In April 2014, Julia Arechiga began working for GCS, Inc. (formerly Guaranteed Cleaning Services and now Golden Touch), a contractor for the City of San Fernando responsible for janitorial duties at several of the municipalities’ parks and office buildings.
The 38-year-old mother of two thought the job was perfect because the extra income would come in very handy for her family, and she could leave her two-year-old daughter with her husband while she worked.
Arechiga never thought much of the fact that she never actually saw the person who hired her, whom she identified as Luis Mejia; she simply sent all her documents for the hiring process through other company workers who came by the San Fernando Aquatic Center, where she cleaned all the buildings, bathrooms and areas in the facility.
All the hiring process was done over the phone, and the agreement was that she would get paid $750 a month for her part-time work. She never saw her employment contract and doesn’t know whether she’s an employee or a subcontractor.
There were no problems the first month, as Arechiga promptly got her check. But the subsequent three months she worked for the GCS were a constant plea for her payment and, she said, excuses from Mejia: that her address was incorrect, that the secretary had not sent the payment yet, etc.
Until one day, Arechiga recounted, when she had asked for her payment and Mejia simply told her she was fired and not to show up at work anymore.
“I was fired for asking for my rights,” Arechiga said. “I kept working even though they were not paying me.”
After being dismissed without any apparent reason, Arechiga continued asking for her payment to no avail. Later on she filed a complaint with the state’s Labor Board.
In August 2014, GCS paid her what she was owed. But Arechiga said the Labor Board told her she was entitled to more money for the delay in payment.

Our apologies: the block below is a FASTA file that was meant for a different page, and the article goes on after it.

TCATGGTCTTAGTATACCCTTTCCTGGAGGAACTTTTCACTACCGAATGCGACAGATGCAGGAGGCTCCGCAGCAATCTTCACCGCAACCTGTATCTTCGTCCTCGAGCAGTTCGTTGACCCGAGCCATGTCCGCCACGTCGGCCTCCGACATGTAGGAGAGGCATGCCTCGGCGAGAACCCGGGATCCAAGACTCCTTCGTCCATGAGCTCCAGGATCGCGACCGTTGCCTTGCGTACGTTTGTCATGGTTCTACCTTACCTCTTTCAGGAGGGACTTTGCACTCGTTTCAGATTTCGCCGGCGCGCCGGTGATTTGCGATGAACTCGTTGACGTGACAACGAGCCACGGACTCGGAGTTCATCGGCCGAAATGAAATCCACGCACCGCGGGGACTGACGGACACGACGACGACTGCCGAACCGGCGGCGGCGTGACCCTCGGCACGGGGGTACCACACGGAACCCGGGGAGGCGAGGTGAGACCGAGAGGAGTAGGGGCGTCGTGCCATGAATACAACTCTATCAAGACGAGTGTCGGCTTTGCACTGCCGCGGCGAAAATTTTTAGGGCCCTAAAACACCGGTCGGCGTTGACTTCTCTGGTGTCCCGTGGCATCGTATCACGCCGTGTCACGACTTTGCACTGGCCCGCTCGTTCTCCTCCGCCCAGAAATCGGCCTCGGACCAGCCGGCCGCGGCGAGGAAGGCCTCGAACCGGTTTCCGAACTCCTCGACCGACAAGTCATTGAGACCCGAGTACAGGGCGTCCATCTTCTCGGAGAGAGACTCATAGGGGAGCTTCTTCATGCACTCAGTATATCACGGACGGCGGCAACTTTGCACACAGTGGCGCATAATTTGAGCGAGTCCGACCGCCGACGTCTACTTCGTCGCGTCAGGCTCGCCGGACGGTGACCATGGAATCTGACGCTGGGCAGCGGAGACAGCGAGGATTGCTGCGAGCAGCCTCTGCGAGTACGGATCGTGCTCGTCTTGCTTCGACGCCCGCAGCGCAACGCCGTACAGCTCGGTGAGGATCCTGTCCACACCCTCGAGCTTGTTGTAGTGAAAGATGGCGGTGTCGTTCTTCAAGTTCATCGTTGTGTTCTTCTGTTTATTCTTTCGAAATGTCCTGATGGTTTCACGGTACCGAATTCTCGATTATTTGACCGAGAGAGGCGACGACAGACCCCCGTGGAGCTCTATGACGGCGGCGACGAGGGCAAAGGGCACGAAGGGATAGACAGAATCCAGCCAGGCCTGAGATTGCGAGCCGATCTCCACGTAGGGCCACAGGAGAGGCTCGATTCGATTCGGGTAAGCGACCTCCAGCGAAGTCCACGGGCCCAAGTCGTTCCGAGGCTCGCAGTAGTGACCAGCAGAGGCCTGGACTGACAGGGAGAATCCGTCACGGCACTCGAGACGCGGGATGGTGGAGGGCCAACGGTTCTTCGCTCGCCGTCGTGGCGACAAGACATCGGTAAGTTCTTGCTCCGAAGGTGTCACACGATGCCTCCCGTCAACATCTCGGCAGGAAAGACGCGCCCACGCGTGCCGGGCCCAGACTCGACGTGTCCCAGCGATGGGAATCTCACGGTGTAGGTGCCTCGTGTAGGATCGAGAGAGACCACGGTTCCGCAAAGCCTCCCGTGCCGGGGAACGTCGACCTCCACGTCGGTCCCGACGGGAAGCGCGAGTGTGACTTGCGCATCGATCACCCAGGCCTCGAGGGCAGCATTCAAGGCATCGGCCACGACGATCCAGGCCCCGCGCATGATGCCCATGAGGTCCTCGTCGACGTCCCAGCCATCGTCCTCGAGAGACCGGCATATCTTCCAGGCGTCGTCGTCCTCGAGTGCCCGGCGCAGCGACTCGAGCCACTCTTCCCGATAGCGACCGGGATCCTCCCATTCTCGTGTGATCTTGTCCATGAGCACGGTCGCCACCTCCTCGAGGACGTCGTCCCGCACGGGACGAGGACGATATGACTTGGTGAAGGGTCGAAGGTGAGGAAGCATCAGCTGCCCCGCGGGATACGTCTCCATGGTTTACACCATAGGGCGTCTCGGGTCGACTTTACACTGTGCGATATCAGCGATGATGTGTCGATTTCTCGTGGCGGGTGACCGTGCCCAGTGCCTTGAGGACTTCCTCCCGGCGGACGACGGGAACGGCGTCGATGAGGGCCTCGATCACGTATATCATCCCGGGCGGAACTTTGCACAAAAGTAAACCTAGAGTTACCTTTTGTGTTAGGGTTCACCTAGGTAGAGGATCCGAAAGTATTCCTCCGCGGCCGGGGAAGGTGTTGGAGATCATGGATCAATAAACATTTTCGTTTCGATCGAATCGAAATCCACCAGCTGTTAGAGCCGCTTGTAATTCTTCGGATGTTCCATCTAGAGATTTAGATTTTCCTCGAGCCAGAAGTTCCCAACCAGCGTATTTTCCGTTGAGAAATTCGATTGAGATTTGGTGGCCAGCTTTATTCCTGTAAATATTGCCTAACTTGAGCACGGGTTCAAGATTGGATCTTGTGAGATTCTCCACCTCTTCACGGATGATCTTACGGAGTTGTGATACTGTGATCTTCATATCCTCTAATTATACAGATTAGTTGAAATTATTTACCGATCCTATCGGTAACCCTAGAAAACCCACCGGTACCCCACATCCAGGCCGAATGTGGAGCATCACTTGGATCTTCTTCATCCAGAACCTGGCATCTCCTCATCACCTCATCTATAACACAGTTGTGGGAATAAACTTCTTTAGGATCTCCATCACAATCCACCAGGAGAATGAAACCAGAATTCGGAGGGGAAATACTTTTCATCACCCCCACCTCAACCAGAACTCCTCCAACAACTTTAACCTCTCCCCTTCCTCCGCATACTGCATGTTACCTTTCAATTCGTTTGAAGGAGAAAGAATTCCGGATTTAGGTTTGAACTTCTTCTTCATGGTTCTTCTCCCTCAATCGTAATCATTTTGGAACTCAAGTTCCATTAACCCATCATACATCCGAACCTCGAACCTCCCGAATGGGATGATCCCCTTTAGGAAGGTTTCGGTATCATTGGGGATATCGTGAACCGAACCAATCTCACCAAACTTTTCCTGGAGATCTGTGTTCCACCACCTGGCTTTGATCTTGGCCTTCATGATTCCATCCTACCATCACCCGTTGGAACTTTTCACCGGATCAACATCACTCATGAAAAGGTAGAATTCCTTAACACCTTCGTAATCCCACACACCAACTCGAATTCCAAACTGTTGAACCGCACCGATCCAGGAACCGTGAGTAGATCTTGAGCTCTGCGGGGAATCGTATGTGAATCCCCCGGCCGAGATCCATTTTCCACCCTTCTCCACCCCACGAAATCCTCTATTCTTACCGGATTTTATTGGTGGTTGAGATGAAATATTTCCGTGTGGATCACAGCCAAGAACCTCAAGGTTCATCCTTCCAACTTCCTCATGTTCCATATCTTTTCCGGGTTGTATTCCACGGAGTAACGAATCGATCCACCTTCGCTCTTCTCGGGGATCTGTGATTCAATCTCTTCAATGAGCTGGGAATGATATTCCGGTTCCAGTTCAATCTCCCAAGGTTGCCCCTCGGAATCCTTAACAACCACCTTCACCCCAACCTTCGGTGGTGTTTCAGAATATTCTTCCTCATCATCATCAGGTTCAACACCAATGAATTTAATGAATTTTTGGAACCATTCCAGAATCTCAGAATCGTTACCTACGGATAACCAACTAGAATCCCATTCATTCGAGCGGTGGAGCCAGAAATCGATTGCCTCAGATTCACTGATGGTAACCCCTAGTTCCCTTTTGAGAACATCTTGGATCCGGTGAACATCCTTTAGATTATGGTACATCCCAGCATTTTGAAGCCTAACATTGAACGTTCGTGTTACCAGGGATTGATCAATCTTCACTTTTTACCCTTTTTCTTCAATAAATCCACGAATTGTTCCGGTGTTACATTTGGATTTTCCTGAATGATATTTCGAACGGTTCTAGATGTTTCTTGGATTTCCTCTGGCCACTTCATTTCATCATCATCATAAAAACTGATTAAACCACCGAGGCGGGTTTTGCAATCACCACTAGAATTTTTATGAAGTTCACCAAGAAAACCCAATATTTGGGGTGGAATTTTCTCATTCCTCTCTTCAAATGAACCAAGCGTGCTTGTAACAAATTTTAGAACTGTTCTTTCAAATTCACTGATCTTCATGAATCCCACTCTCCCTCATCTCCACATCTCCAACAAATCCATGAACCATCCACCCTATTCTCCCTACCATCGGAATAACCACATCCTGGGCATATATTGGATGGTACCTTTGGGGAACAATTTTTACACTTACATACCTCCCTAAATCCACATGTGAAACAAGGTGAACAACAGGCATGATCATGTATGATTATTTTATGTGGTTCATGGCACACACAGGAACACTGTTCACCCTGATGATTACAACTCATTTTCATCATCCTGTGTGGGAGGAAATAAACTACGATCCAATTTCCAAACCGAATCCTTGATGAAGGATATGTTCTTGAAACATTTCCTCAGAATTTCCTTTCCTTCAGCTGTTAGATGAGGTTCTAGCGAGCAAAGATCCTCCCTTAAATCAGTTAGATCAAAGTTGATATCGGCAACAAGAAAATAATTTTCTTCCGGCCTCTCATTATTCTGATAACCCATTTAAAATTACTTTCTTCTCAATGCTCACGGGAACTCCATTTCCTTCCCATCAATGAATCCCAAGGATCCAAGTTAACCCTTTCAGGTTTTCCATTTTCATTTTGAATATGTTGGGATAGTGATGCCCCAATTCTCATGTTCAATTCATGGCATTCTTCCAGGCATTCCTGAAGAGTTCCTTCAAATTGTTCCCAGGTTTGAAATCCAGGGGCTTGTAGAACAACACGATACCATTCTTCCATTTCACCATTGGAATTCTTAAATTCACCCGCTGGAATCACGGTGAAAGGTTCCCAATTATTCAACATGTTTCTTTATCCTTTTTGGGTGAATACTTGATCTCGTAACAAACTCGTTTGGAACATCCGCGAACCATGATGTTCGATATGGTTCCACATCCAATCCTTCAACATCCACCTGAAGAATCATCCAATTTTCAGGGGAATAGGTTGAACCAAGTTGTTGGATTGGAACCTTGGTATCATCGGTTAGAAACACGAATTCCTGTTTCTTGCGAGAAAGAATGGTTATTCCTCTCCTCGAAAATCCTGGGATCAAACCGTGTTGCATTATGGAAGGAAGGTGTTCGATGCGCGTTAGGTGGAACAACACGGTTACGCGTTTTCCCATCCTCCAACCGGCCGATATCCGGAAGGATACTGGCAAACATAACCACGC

While Arechiga pursued the company for payment, she also went before the San Fernando City Council to plead her case since that GCS had a contract with the city.
She appeared at several of the council meetings to expose what she considers the wrongdoing to her, especially after learning that GCS was bidding to extend its janitorial contract with the City of San Fernando.
On December 1, 2014, the San Fernando City Council approved a three-year Professional Services Agreement, with a maximum of two one-year options, with Golden Touch Cleaning Incorporated in the amount of $138,000 for janitorial services.
City Manager Brian Saeki told the San Fernando Valley Sun/El Sol newspaper that city officials were aware of Arechiga’s problems with GCS, but that they don’t “get into labor disputes when it comes to our vendors.”
He added that the company was the lowest bidder and “we haven’t had any problems with [GCS] in the past,” and that it also provided services for other municipalities.
Saeki went on to say that the problem with Arechiga and GCS became a “he said, she said” thing and that city officials were satisfied with GCS’s explanation of the situation.
In fact, Saeki said, representatives of GCS appeared at city council meetings to contend that Arechiga was the one who quit “because she said she was unhappy with the company.”
Arechiga emphatically denies that.
“Why would I quit a job that helps me out?,” she said.
Saeki also said GCS representatives said that they sent checks owed to Arechiga, but she never picked them up. When the company tried to reach her by phone, she never picked up.
Saeki even has in his possession a check that was sent to Arechiga by certified mail that she never picked up, he said.
But Saeki added the wage issue brought up by Arechiga “has raised red flags” about GCS and how it treats its employees, and city officials will be reviewing that.
“It raises issues. We’re going to check other issues she (Arechiga) brought up,” he said.
In September of 2014, Arechiga hired a lawyer and filed a civil lawsuit against GCS Inc. and several of its representatives.
The suit alleges, among other things, intentional misclassification as independent contractor, failure to pay earned wages and overtime compensation, failure to provide wages when due, failure to compensate for all hours worked and wrongful termination.
The lawsuit is currently ongoing.
When contacted by the San Fernando Valley Sun/El Sol newspaper, Mejia said he could not comment on the lawsuit and that he was simply an employee.
“I have no information on that,” he said when asked about the lawsuit. He referred calls to the company and the person who answered the phone said there was no one available to speak with the press.
Arechiga is hoping her case will make the City of San Fernando aware of a problem with GCS. She considers the renewal of the contract to be wrong.
“They already did this to me, but I don’t want them to do this to someone else,” she said. “I don’t want this company to be hired for other jobs.”